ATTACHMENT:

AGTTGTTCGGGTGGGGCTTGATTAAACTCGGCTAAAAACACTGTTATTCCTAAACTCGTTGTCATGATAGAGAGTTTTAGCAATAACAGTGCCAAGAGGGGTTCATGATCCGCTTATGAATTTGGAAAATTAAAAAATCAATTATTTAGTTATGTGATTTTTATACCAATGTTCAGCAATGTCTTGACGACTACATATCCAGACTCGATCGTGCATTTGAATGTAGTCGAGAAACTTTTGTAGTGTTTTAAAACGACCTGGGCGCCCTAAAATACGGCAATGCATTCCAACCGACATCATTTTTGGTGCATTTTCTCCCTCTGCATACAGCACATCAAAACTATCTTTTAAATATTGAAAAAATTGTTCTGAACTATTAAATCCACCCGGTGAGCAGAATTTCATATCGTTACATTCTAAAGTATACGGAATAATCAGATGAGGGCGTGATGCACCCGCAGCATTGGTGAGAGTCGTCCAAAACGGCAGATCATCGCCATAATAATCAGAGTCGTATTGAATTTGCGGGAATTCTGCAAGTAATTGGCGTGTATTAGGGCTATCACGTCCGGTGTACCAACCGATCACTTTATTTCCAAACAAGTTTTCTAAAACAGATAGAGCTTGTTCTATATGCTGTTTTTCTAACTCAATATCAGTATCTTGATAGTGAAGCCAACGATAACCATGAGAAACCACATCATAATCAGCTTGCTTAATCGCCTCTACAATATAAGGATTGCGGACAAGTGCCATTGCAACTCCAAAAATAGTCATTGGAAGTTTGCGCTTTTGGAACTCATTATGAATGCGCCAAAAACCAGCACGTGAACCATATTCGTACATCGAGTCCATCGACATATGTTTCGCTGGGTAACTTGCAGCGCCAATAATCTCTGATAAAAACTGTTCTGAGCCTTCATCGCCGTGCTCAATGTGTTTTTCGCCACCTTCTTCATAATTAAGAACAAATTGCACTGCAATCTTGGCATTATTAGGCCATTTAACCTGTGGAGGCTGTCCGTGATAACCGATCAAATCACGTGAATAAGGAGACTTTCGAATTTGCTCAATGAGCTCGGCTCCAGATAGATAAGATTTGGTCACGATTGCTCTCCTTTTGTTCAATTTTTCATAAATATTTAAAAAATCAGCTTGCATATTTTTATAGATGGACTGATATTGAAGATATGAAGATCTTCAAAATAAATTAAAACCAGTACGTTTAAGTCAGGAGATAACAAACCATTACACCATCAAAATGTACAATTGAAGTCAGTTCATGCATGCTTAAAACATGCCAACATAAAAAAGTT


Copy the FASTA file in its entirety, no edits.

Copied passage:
AGTTGTTCGGGTGGGGCTTGATTAAACTCGGCTAAAAACACTGTTATTCCTAAACTCGTTGTCATGATAGAGAGTTTTAGCAATAACAGTGCCAAGAGGGGTTCATGATCCGCTTATGAATTTGGAAAATTAAAAAATCAATTATTTAGTTATGTGATTTTTATACCAATGTTCAGCAATGTCTTGACGACTACATATCCAGACTCGATCGTGCATTTGAATGTAGTCGAGAAACTTTTGTAGTGTTTTAAAACGACCTGGGCGCCCTAAAATACGGCAATGCATTCCAACCGACATCATTTTTGGTGCATTTTCTCCCTCTGCATACAGCACATCAAAACTATCTTTTAAATATTGAAAAAATTGTTCTGAACTATTAAATCCACCCGGTGAGCAGAATTTCATATCGTTACATTCTAAAGTATACGGAATAATCAGATGAGGGCGTGATGCACCCGCAGCATTGGTGAGAGTCGTCCAAAACGGCAGATCATCGCCATAATAATCAGAGTCGTATTGAATTTGCGGGAATTCTGCAAGTAATTGGCGTGTATTAGGGCTATCACGTCCGGTGTACCAACCGATCACTTTATTTCCAAACAAGTTTTCTAAAACAGATAGAGCTTGTTCTATATGCTGTTTTTCTAACTCAATATCAGTATCTTGATAGTGAAGCCAACGATAACCATGAGAAACCACATCATAATCAGCTTGCTTAATCGCCTCTACAATATAAGGATTGCGGACAAGTGCCATTGCAACTCCAAAAATAGTCATTGGAAGTTTGCGCTTTTGGAACTCATTATGAATGCGCCAAAAACCAGCACGTGAACCATATTCGTACATCGAGTCCATCGACATATGTTTCGCTGGGTAACTTGCAGCGCCAATAATCTCTGATAAAAACTGTTCTGAGCCTTCATCGCCGTGCTCAATGTGTTTTTCGCCACCTTCTTCATAATTAAGAACAAATTGCACTGCAATCTTGGCATTATTAGGCCATTTAACCTGTGGAGGCTGTCCGTGATAACCGATCAAATCACGTGAATAAGGAGACTTTCGAATTTGCTCAATGAGCTCGGCTCCAGATAGATAAGATTTGGTCACGATTGCTCTCCTTTTGTTCAATTTTTCATAAATATTTAAAAAATCAGCTTGCATATTTTTATAGATGGACTGATATTGAAGATATGAAGATCTTCAAAATAAATTAAAACCAGTACGTTTAAGTCAGGAGATAACAAACCATTACACCATCAAAATGTACAATTGAAGTCAGTTCATGCATGCTTAAAACATGCCAACATAAAAAAGTT